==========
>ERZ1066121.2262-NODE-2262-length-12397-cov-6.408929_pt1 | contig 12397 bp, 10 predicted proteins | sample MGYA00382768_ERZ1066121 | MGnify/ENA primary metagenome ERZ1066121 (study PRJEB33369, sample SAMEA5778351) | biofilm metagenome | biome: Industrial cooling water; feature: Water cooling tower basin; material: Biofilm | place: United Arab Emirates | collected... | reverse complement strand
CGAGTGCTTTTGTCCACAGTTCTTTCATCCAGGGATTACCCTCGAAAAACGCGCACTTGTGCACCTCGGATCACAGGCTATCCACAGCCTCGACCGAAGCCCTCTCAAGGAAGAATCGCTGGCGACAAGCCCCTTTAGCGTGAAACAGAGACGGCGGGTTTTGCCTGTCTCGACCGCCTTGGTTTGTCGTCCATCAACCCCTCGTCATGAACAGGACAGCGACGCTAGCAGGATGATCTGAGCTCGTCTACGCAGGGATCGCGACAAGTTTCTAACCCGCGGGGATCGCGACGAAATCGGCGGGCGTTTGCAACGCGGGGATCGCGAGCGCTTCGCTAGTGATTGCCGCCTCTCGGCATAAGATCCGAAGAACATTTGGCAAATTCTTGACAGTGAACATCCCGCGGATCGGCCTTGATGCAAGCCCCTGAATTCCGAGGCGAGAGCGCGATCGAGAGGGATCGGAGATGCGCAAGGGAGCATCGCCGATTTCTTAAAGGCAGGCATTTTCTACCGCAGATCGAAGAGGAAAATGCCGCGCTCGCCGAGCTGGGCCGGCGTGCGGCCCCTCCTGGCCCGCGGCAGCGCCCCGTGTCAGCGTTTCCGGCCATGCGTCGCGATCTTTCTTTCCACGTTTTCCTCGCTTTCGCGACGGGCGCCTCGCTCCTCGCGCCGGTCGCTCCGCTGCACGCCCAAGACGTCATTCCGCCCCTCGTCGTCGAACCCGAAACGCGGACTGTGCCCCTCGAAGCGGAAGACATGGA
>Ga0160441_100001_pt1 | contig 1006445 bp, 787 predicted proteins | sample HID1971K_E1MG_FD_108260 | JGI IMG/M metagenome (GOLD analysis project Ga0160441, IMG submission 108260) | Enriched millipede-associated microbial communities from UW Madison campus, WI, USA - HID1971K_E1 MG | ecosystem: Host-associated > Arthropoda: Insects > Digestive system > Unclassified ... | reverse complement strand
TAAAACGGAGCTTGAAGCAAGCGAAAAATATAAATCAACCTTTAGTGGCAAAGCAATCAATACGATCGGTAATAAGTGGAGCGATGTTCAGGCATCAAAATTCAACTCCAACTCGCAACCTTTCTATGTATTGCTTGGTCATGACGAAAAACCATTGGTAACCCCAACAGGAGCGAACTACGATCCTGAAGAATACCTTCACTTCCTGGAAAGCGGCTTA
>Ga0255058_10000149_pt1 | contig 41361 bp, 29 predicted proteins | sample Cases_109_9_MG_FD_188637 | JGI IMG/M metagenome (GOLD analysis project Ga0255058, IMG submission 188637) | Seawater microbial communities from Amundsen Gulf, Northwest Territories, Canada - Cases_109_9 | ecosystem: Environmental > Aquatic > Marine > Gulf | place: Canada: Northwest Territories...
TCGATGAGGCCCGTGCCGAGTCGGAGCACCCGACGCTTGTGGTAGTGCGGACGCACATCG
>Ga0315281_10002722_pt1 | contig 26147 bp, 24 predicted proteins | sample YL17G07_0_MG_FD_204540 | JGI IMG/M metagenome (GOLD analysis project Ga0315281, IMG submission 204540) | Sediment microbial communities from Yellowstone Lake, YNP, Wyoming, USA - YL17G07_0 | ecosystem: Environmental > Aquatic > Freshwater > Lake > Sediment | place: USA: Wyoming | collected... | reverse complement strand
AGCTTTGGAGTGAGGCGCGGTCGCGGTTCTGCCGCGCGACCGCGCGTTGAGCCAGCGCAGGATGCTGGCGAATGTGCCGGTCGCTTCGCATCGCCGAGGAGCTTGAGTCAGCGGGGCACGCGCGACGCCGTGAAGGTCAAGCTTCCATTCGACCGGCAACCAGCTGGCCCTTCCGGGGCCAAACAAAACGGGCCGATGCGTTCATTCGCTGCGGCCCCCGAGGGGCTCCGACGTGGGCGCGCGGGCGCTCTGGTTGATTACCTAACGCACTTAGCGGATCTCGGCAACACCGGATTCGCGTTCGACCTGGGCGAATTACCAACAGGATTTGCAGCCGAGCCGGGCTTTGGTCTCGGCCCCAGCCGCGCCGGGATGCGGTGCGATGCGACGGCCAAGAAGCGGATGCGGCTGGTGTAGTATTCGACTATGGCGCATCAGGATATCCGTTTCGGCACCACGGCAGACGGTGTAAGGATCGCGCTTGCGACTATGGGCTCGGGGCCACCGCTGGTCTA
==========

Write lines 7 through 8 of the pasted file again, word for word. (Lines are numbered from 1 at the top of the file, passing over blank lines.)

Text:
>Ga0315281_10002722_pt1 | contig 26147 bp, 24 predicted proteins | sample YL17G07_0_MG_FD_204540 | JGI IMG/M metagenome (GOLD analysis project Ga0315281, IMG submission 204540) | Sediment microbial communities from Yellowstone Lake, YNP, Wyoming, USA - YL17G07_0 | ecosystem: Environmental > Aquatic > Freshwater > Lake > Sediment | place: USA: Wyoming | collected... | reverse complement strand
AGCTTTGGAGTGAGGCGCGGTCGCGGTTCTGCCGCGCGACCGCGCGTTGAGCCAGCGCAGGATGCTGGCGAATGTGCCGGTCGCTTCGCATCGCCGAGGAGCTTGAGTCAGCGGGGCACGCGCGACGCCGTGAAGGTCAAGCTTCCATTCGACCGGCAACCAGCTGGCCCTTCCGGGGCCAAACAAAACGGGCCGATGCGTTCATTCGCTGCGGCCCCCGAGGGGCTCCGACGTGGGCGCGCGGGCGCTCTGGTTGATTACCTAACGCACTTAGCGGATCTCGGCAACACCGGATTCGCGTTCGACCTGGGCGAATTACCAACAGGATTTGCAGCCGAGCCGGGCTTTGGTCTCGGCCCCAGCCGCGCCGGGATGCGGTGCGATGCGACGGCCAAGAAGCGGATGCGGCTGGTGTAGTATTCGACTATGGCGCATCAGGATATCCGTTTCGGCACCACGGCAGACGGTGTAAGGATCGCGCTTGCGACTATGGGCTCGGGGCCACCGCTGGTCTA